Dec 25, 2015 Kaitlin rated it it was amazing  ·  review of another edition
Honestly one of the all-time best graphic novels I have ever read and considering it's all pictures, no words, just flawless!!
The artwork is all pencil style drawings and it focuses on literal and figurative immigration and experiences. Truly an experience in itself to read through and adore.
Almost every page was emotional, heartfelt and touching or exciting, vibrant and fresh and there were so many little stories weaved into one that I just couldn't help but to admire it from page one. I was
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jo
May 07, 2016 jo rated it it was amazing  ·  review of another edition
Now, enough Robert's Snow illustrators mentioned Shaun Tan in their interviews that I finally picked up a copy of his new graphic novel The Arrival. And I have to say, hands down, it is *worth* all the buzz.

This is a story about immigration, and belonging, and finding a new home. The main character leaves his family, and takes a long journey to a strange land in the hopes of finding a better life for his family. This is a story we all know. In America, at least, there have been countless re-tell
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Daniel
May 07, 2016 Daniel rated it it was amazing  ·  review of another edition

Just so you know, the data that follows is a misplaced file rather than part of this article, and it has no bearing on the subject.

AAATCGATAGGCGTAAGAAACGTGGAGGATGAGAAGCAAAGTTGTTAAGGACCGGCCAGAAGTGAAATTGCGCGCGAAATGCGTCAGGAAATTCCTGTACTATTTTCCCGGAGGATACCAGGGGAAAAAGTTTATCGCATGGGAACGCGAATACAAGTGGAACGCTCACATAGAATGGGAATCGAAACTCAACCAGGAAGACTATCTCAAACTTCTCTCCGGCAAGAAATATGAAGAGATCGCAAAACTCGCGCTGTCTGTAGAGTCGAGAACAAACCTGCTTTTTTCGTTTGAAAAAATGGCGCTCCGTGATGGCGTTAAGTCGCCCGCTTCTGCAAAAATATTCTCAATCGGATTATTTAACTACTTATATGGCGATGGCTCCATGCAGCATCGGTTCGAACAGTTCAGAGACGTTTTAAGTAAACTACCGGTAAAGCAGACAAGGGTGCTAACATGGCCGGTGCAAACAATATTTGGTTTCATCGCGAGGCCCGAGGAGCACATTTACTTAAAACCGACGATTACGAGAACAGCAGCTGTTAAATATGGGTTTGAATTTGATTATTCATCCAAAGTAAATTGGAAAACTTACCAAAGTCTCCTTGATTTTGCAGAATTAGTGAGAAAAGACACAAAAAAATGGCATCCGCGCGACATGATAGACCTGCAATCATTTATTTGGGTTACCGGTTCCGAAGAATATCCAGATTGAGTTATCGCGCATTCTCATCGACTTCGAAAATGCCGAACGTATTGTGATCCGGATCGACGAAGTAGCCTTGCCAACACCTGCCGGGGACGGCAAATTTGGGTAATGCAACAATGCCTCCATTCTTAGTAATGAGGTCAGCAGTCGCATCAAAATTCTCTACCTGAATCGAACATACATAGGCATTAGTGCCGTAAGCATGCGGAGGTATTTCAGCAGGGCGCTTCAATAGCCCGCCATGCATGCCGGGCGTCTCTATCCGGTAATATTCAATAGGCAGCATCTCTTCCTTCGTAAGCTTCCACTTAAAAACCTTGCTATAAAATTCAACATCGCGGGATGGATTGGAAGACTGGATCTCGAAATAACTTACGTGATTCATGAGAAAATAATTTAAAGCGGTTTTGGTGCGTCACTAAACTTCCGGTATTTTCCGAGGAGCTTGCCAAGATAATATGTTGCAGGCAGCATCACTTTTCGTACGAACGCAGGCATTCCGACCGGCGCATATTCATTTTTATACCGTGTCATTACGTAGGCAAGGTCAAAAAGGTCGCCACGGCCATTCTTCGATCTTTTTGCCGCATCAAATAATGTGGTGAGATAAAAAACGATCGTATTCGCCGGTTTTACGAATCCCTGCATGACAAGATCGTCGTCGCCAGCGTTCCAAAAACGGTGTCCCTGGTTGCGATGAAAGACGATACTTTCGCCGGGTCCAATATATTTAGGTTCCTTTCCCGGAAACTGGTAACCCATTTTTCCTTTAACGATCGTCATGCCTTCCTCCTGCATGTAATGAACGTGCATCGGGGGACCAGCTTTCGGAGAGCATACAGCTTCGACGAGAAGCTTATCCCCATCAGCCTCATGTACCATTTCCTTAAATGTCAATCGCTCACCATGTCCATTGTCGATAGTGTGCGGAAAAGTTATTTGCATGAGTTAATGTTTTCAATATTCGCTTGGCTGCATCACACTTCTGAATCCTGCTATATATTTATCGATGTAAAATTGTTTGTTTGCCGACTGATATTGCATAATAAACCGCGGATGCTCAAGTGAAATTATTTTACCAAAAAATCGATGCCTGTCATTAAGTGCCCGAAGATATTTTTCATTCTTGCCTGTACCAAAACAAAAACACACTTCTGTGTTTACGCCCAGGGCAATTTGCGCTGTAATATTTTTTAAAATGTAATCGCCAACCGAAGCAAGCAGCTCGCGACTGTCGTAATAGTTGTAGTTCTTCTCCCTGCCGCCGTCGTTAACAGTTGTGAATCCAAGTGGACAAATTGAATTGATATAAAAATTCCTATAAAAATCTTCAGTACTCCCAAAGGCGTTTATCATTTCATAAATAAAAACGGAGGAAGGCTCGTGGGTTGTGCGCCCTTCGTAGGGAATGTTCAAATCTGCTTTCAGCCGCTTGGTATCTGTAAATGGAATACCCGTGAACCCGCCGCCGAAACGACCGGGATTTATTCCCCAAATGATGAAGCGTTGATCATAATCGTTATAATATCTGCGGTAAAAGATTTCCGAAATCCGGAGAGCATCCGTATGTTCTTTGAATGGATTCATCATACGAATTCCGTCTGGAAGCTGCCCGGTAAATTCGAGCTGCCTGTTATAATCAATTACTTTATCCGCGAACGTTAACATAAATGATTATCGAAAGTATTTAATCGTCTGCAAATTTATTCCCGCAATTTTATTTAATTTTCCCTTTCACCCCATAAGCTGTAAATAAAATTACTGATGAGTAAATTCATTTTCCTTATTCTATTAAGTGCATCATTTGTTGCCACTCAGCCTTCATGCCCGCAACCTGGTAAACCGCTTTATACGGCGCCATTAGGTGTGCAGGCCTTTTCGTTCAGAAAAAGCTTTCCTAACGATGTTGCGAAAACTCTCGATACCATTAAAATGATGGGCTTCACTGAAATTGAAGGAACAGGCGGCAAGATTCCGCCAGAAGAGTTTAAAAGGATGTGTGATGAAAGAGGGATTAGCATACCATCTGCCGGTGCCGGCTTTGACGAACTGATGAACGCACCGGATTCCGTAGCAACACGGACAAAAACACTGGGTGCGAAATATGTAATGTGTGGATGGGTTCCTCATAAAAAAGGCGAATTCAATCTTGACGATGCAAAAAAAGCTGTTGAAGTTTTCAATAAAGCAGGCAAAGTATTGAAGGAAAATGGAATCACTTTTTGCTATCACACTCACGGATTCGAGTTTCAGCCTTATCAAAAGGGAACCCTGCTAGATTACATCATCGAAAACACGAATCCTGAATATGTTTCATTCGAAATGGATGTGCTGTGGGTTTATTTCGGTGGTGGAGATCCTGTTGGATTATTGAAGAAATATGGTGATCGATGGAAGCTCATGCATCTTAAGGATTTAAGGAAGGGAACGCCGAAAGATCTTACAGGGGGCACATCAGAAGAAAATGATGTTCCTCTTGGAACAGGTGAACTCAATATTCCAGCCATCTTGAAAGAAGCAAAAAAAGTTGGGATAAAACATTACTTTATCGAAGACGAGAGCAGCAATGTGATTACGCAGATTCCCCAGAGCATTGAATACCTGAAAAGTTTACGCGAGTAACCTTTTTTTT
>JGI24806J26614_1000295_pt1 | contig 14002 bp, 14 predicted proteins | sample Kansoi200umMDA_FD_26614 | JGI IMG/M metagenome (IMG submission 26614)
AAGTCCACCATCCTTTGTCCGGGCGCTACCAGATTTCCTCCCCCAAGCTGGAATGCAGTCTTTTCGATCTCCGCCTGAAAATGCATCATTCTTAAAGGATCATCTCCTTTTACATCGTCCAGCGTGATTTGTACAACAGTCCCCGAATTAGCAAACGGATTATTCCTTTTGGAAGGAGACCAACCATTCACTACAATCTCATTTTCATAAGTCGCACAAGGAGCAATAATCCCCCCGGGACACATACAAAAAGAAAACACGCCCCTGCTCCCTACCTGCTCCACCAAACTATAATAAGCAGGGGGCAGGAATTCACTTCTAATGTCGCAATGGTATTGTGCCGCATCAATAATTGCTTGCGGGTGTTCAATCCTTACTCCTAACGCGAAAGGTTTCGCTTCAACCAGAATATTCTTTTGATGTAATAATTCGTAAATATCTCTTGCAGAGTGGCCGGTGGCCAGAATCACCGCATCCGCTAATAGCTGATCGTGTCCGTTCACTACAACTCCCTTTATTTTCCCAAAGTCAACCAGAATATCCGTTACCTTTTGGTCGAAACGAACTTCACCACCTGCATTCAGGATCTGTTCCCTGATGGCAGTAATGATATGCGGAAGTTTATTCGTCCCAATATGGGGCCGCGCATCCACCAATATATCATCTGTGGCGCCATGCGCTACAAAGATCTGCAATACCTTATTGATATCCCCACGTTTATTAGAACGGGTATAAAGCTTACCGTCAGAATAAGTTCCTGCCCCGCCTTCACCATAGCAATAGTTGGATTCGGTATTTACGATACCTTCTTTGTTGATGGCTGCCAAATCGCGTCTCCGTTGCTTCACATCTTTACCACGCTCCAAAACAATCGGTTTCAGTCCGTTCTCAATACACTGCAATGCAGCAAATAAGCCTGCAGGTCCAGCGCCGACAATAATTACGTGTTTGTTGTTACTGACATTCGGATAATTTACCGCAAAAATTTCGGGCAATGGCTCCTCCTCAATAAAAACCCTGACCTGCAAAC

Recommended to Daniel by: Ivan
Prosto predivna prica koja uspeva bez i jedne linije teksta da nam prikaze kako je to kada neko imigrira u totalno nov i prosto vanzemaljski svet.

Iskreno citajuci (gledajuci :) ) ovo odlicno se dobije osecaj kako je bilo originalnim putnicima koji su bezali iz evrope za ameriku ili u modernije vreme ljudima iz sirije za evropu.

I naravno sami crtezi su odlicni sa pregrst maste koj vas prosto uvlaci da dalje listate strane.

Svaka preporuka.
সালমান হক
অ-সা-ধা-র-ণ !! গরাফিক নভেল সমপরকে আইডিয়া থাকলেও, সাইলেনট গরাফিক নভেল সমপরকে কিছুই শুনিনি আগে । কিনতু এই বইটা পড়ার(কিনবা দেখার?) পরে শুধু এটুকুই বলব - আমি মুগধ।
পুরো গলপটা বলা হয়েছে ছবির মাধযমে। কোন সংলাপ নেই। আর ছবিগুলোও একেকটা! আর এত সরল একটা গলপ এই ছবিগুলার মাধযমে এমন ভাবে বরণণা করা হয়েছে যে, তা গেথে যাবে মনে। একজন বাবা তার পরিবার রেখে পারি দেয় দূর এক দেশে। ভাগয পরিবরতনের আশায়। যেখানে সবই ভিনন। মানুষ, অদভুত কিছু পশুপাখি। জীবন যাতরার ধরণটাই অনযরকম। সেখানে এই বিরূপ অবসথায় পরিচয় হয় কয়েকজন বনধুভা
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Ana
Jul 31, 2014 Ana rated it it was amazing  ·  review of another edition
Recommends it for: Everyone.